A Radioactive Mess

While American experts say there is no telling what may have been looted from a nuclear research facility in Baghdad, an Iraqi nuclear engineer who was one of the founders of the facility says he has witnessed the spread of nuclear contamination firsthand.

The U.S. Central Command acknowledges that the Tuwaitha Nuclear Research Center -- the headquarters of Saddam Hussein's former nuclear program, with hundreds of buildings covering an area of 120 acres -- was looted.

Major newspapers such as the Washington Post and the New York Times have reported that U.S. officials do not know what if anything is missing from the center, which sits on a bend in the Tigris River 11 miles south of Baghdad.

But Dr. Hamid Al-Bah'ly, a founder of Tuwaitha who has worked there since 1968, told Al-Jazeera television's "Iraq After the War" program that nuclear materials have already spread far beyond the center.

Small units of U.S. Marine engineers arrived at the nuclear Center on April 6, after Iraqi forces withdrew following the fall of Baghdad. But they were unable to prevent looting by Iraqi civilians, who got in by cutting the barbed-wire fence surrounding the site.

According to the Associated Press, a U.N. expert familiar with nuclear inspections said the Marines made matters worse by apparently breaking U.N. seals designed to ensure that the materials did not end up in wrong hands or be diverted for weapons use. The center contained several tons of radioactive material placed in hundreds of barrels sealed by the International Atomic Energy Agency (IAEA), a U.N. nuclear watchdog group.

Al-Jazeera reporters in anti-radiation orange suits interviewed some of the center's employees as they tried to chase away the looters. The workers complained about the lack of American military presence at the facility. One said that there were only two American tanks protecting the entire site, hardly enough to stop the looting.

Al-Bah'ly entered the center soon after the looting and saw chilling scenes. Some of the radioactive material had been taken out of the center, and other materials had been dumped on the floor by looters. Some of the radioactive material was in powder form and had probably dispersed into the air through broken windows, Al-Bah'ly said.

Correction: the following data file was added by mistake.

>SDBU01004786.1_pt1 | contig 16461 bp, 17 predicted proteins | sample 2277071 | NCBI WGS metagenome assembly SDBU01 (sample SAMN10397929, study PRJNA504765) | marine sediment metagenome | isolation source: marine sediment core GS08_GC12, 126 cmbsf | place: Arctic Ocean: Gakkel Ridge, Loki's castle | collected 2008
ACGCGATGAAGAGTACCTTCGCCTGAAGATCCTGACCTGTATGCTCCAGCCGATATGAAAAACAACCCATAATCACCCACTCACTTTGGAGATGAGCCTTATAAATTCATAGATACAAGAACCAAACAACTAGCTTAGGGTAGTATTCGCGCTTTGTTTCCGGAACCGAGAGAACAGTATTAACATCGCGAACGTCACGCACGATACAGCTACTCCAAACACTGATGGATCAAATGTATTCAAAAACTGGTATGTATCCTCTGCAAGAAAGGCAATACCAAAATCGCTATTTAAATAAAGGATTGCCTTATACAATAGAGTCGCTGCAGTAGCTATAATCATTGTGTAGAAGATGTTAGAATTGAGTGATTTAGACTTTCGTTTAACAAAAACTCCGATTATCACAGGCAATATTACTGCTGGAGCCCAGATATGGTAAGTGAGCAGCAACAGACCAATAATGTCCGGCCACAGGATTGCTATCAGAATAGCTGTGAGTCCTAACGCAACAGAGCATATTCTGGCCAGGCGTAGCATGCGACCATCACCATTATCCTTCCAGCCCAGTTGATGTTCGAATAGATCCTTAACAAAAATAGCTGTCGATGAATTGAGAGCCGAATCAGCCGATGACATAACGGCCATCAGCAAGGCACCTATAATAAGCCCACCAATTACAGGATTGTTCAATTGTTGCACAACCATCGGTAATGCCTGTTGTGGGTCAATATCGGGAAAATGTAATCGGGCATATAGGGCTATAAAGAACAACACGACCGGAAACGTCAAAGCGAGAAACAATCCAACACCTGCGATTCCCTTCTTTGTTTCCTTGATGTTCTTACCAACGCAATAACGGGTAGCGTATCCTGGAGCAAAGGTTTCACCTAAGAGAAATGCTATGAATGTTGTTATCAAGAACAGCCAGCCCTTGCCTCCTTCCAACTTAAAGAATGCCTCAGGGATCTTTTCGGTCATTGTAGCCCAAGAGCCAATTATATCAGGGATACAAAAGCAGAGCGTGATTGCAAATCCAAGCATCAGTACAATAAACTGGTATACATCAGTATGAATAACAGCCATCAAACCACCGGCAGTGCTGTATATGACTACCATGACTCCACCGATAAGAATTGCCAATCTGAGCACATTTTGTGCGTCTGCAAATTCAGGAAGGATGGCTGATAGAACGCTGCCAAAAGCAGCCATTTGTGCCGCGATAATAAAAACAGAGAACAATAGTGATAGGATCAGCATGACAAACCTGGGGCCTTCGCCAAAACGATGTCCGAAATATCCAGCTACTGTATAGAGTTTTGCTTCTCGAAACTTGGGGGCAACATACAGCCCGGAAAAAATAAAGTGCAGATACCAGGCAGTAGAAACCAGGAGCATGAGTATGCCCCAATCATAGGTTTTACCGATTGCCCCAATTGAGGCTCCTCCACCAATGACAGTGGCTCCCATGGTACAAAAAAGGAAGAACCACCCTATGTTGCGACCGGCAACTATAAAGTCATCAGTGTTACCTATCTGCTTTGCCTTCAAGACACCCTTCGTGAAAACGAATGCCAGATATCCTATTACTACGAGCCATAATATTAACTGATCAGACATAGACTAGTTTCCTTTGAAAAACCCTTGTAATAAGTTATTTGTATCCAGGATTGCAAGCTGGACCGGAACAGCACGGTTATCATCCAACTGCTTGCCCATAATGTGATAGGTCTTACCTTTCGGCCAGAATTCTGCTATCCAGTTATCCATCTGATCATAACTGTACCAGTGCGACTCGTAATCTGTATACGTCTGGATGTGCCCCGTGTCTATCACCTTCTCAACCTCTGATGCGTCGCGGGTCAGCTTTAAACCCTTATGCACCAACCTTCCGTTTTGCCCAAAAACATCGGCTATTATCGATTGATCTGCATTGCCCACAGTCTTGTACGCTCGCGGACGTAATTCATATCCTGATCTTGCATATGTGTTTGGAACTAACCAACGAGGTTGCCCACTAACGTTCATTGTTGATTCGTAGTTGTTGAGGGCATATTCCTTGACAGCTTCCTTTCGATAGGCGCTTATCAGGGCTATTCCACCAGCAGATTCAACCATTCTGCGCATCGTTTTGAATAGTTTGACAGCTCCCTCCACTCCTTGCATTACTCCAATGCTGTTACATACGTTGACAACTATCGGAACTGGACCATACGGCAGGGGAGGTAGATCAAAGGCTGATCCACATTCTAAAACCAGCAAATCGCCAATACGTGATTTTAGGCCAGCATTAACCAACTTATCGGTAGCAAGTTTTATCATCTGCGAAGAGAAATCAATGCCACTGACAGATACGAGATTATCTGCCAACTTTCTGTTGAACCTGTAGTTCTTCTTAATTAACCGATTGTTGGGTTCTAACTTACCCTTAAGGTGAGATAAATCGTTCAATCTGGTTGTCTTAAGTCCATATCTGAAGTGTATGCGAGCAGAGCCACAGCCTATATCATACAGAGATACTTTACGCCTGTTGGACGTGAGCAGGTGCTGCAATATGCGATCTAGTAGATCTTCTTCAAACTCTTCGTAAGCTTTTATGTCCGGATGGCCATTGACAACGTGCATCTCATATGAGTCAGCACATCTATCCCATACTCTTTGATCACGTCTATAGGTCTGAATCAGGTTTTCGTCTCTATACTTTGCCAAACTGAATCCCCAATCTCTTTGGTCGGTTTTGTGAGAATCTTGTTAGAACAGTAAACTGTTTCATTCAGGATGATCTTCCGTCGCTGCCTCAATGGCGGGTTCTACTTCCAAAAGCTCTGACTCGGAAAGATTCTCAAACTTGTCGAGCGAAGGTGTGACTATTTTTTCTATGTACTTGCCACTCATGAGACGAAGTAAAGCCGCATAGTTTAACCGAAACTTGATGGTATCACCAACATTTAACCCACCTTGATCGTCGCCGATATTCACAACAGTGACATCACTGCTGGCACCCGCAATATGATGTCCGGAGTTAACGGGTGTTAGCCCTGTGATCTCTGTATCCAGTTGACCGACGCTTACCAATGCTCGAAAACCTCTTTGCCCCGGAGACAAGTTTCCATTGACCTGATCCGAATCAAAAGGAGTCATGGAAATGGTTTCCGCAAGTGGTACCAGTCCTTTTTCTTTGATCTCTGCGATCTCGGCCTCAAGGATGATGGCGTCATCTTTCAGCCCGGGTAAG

Some of the looters stole big containers that could potentially hold anywhere between 300-400 kilograms of radioactive uranium. Some of the containers were empty but others were not. Al-Bah'ly says he thinks the river has been contaminated by people washing out the containers.

Al-Bah'ly inspects about four to five homes daily in the neighborhood of Tuwaitha, and says he saw some people using the containers to store water, milk and tomatoes, oblivious of the risks. Some containers were even used to transport milk to yogurt factories. Abu Dhabi Television has shown scenes of women using the containers to store drinking water.

At one home, Al-Bah'ly discovered radioactive contamination in clothes and beds. He describes a 10-year-old girl who had attached a piece of "yellow cake" (radioactive waste) to the edge of her skirt for decoration.

Al-Jazerra reports that in some homes, Al-Bah'ly recorded radiation levels 500 to 600 times higher than acceptable levels.

Al'Bahly, who works without protective gear, says he is willing risk his own health as he tries to monitor the spread of nuclear contamination. He says he hopes that the United States and IAEA will soon get actively involved in the effort to contain what may end up being an environmental catastrophe with devastating consequences for both Iraqi civilians and American servicemen and women.

PNS contributor Jalal Ghazi monitors and translates Arab media for New California Media and WorldLink TV.

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